"A child's learning is the function more of the characteristics of his classmates than those of the teacher." James Coleman, 1972

Monday, August 21, 2006

Powerless Over Poverty in the New Orleans Recovery District

(Photo from NY Times). In the aftermath of Katrina, the re-building effort, such as it is, reflects an underlying strategy of discouraging as many poor and working class blacks from returning to New Orleans as possible. Many Garden District conservatives foresse a new New Orleans, much whiter, more prosperous, and retaining the cultures of New Orleans only within the controlled confines of a Disneyland version of the Big Easy.

Many whites, including School Board Chair, Phyllis Landrieu, spend their days thanking Katrina for making possible a new charter school system based on exclusion, white privilege, and segregation. The academically-weak, the disabled, and the poor are now shunted into what is ironically termed the Recovery School District. Like a bad 12-step program to which the poor kids of New Orleans have been sentenced for being black, the Recovery District, nonetheless, is based on wresting an admission by its enrollees that they are powerless over the conditions that have turned their world into a vortex of despair.

Some clips from today's New York Times story on the continuing effort to turn back the calendar on social progress:
NEW ORLEANS, Aug. 20 — On Debra Smith’s third attempt to enroll her younger sister in a public high school here last week, patience evaporated. For the student, disappointment turned into tears.

Ms. Smith said the school her sister, now a 10th grader, attended before Hurricane Katrina — one of just five the city is still operating — turned her away because of poor grades. Two other options were full.

“Why am I still sitting here begging to get a child into school?” Ms. Smith asked at a registration center teeming with confused and angry parents. Many saw their schools disappear with the storm, replaced by a small but labyrinthine system of state, city and charter-operated schools, each with its own rules, applications and starting dates.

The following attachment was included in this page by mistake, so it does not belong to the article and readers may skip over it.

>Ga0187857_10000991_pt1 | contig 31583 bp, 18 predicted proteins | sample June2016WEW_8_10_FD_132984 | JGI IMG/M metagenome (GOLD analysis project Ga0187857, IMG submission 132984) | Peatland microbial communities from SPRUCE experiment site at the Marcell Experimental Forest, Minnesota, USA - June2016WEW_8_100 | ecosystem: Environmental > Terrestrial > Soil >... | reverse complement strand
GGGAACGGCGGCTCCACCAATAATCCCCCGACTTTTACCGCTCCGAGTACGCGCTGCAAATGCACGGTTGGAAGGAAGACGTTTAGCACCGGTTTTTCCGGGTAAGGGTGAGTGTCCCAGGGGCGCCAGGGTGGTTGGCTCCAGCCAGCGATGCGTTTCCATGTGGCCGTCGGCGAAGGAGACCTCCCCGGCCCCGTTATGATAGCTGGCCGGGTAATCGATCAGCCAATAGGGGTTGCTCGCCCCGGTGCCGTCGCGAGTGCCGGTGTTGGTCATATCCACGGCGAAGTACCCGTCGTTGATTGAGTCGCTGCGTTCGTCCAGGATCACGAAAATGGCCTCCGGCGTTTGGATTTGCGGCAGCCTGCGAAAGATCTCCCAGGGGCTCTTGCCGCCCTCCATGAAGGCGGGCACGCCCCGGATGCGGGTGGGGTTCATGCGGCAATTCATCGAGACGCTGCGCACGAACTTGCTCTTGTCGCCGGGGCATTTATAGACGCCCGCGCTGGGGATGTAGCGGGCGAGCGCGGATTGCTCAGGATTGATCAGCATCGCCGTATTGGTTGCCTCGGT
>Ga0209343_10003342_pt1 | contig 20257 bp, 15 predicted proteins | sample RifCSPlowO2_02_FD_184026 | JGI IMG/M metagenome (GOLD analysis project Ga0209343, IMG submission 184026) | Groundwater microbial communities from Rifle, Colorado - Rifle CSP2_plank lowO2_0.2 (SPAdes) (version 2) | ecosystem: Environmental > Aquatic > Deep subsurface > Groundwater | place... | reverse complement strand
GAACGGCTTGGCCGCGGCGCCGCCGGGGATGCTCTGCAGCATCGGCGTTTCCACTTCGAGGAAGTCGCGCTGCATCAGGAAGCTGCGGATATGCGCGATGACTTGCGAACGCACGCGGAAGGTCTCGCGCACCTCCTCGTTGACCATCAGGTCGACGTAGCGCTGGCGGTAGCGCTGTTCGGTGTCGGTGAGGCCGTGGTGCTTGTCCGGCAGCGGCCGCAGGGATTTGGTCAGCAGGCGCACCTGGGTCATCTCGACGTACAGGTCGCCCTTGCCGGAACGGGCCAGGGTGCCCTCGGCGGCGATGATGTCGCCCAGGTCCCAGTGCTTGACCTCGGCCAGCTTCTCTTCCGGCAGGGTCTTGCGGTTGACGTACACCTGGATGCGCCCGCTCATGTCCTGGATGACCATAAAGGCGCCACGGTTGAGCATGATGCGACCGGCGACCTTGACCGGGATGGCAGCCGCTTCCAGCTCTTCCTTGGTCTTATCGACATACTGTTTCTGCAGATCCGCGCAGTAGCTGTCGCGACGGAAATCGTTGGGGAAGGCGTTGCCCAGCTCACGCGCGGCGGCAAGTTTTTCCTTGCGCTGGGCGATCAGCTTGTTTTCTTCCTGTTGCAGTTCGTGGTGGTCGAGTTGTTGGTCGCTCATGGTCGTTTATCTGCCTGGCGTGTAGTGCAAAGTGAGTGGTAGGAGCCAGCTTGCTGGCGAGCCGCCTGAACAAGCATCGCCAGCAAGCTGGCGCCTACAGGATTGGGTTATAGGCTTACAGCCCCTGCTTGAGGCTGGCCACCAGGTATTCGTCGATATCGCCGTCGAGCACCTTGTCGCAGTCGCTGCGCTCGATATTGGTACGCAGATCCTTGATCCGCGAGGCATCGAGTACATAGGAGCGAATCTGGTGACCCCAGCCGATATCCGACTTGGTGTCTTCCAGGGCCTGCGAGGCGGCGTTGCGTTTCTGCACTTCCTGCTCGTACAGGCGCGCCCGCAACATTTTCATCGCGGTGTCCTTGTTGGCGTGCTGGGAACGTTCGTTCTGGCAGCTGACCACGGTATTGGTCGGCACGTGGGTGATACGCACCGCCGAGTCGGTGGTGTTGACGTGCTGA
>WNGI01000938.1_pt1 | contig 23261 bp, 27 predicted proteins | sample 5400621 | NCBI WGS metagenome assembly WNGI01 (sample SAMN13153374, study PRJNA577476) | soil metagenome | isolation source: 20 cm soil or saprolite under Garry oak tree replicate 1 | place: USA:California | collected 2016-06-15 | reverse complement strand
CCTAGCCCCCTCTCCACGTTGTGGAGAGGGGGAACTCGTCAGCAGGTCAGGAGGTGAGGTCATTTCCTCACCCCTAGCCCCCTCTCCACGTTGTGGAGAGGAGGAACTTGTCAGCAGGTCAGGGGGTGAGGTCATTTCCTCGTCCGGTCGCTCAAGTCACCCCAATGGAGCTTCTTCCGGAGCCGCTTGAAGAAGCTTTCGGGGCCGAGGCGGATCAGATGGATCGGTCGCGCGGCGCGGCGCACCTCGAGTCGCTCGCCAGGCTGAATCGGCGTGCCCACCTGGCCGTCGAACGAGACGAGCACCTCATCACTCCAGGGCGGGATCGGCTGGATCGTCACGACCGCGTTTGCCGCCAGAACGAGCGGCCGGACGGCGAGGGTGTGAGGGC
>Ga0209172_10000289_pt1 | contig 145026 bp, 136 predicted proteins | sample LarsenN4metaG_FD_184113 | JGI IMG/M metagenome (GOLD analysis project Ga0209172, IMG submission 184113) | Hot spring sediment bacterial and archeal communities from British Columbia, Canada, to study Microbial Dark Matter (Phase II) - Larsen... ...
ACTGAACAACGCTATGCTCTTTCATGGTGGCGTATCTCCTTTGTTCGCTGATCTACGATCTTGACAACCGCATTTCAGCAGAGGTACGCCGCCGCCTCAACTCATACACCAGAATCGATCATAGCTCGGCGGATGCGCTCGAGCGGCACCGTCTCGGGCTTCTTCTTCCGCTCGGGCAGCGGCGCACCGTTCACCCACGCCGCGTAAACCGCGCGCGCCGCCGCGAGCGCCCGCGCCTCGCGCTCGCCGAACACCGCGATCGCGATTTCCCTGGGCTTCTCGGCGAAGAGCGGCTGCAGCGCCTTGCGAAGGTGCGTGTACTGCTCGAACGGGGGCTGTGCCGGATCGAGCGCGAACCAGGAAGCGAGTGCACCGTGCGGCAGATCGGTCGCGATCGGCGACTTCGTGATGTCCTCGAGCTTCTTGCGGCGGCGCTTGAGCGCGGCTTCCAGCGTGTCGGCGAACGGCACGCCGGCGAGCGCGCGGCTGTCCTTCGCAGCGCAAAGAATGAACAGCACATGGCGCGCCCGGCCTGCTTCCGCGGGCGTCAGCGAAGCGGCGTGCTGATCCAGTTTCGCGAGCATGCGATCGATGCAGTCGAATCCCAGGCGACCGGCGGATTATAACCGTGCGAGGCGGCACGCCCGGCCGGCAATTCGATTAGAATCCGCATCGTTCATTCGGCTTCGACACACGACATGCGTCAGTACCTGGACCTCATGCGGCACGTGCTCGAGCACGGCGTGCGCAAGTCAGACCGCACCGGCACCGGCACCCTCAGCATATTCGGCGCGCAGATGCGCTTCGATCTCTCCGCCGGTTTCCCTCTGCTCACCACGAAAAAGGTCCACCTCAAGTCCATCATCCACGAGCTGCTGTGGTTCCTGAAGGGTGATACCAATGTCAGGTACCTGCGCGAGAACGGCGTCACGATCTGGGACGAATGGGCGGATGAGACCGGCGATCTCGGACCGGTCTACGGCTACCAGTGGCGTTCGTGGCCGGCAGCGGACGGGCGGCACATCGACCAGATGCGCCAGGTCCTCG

. . . .The state began interviewing and hiring the hundreds of teachers needed for its Recovery schools only about a month ago. It has about 60 percent of the teachers it will need on Sept. 7, when 8,000 students are expected for the first day of school.

Compounding the problem, the district, with 17 schools, has only 10 administrative staff members, and they are not yet working in permanent offices. In addition, the district has said that at least one storm-damaged school building will not be ready before classes begin, and others face the same risk.

While the state was working on its district, several local and national groups began creating charter schools, a system within a system that has grown to the largest group of charter schools in the nation. This fall, 33 of the schools are scheduled to open, receiving public money but operated by independent groups.

. . . . Some charter schools, however, have admissions requirements or the authority to reject students for a variety of reasons, the most common being lack of space. In addition, four of the five city-run schools have selective admission policies, based on academic and other factors. Students who cannot find a spot in a charter or city school will have to turn to the Recovery District, which is obligated to create space. “We’ve created the most balkanized school system in North America,” said Lance Hill, director of the Southern Institute for Education and Research at Tulane University. “The average parent is mystified.”

Many reserve their harshest criticism for the Recovery District.

“It seems to me that the whole Recovery thing is hype,” said Jerome Smith, the longtime director of a community center in the Tremé neighborhood. “Here you have people, supposedly professionals, who don’t have teachers for the schools, and at the same time have not prepared well for this transition. They are going to be excused for their professional shortcomings, but the children will be penalized forever.”

Belden Banks said his 17-year-old niece wanted to drop out of the 12th grade last week after having registration problems at Clark High School. She was told she needed to bring a legal guardian, but she does not have one. The teenager has been separated from her displaced parents since the storm, Mr. Banks said.

“They should have made sure kids didn’t have any of these problems because they’ve been through so much already,” he said. “Just a few more classes until graduation, and now she’s all upset and wants to quit.”

He continued: “If they turn kids away, guess where they’re going to end up? On the corner. You hear about it when they get killed.”
Thank you, Katrina. Thank you from the center of my heart of stone.


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